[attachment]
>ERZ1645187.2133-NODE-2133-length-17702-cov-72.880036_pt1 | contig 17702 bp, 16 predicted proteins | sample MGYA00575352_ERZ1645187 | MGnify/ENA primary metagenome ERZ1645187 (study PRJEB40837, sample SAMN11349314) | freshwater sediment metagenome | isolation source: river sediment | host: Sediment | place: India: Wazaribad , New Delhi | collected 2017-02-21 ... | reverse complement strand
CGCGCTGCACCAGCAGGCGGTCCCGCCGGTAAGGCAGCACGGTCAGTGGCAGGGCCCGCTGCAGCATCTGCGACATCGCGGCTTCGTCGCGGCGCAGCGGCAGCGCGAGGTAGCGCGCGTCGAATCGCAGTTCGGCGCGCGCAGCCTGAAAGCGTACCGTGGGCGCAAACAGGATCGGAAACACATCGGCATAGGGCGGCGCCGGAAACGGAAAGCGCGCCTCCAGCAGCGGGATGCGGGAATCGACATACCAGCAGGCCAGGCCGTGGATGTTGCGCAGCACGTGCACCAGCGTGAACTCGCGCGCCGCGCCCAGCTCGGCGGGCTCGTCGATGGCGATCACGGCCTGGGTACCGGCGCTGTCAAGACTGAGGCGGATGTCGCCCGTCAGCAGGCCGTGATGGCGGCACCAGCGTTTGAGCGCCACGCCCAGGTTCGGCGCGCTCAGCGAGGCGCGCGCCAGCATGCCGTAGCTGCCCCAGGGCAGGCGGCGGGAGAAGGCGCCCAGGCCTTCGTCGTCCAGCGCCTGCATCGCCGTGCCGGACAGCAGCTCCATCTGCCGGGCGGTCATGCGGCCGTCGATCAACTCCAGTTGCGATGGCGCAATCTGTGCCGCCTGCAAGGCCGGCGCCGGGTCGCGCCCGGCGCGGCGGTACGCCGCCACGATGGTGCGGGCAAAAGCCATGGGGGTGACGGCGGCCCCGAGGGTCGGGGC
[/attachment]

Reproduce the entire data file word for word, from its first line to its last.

>ERZ1645187.2133-NODE-2133-length-17702-cov-72.880036_pt1 | contig 17702 bp, 16 predicted proteins | sample MGYA00575352_ERZ1645187 | MGnify/ENA primary metagenome ERZ1645187 (study PRJEB40837, sample SAMN11349314) | freshwater sediment metagenome | isolation source: river sediment | host: Sediment | place: India: Wazaribad , New Delhi | collected 2017-02-21 ... | reverse complement strand
CGCGCTGCACCAGCAGGCGGTCCCGCCGGTAAGGCAGCACGGTCAGTGGCAGGGCCCGCTGCAGCATCTGCGACATCGCGGCTTCGTCGCGGCGCAGCGGCAGCGCGAGGTAGCGCGCGTCGAATCGCAGTTCGGCGCGCGCAGCCTGAAAGCGTACCGTGGGCGCAAACAGGATCGGAAACACATCGGCATAGGGCGGCGCCGGAAACGGAAAGCGCGCCTCCAGCAGCGGGATGCGGGAATCGACATACCAGCAGGCCAGGCCGTGGATGTTGCGCAGCACGTGCACCAGCGTGAACTCGCGCGCCGCGCCCAGCTCGGCGGGCTCGTCGATGGCGATCACGGCCTGGGTACCGGCGCTGTCAAGACTGAGGCGGATGTCGCCCGTCAGCAGGCCGTGATGGCGGCACCAGCGTTTGAGCGCCACGCCCAGGTTCGGCGCGCTCAGCGAGGCGCGCGCCAGCATGCCGTAGCTGCCCCAGGGCAGGCGGCGGGAGAAGGCGCCCAGGCCTTCGTCGTCCAGCGCCTGCATCGCCGTGCCGGACAGCAGCTCCATCTGCCGGGCGGTCATGCGGCCGTCGATCAACTCCAGTTGCGATGGCGCAATCTGTGCCGCCTGCAAGGCCGGCGCCGGGTCGCGCCCGGCGCGGCGGTACGCCGCCACGATGGTGCGGGCAAAAGCCATGGGGGTGACGGCGGCCCCGAGGGTCGGGGC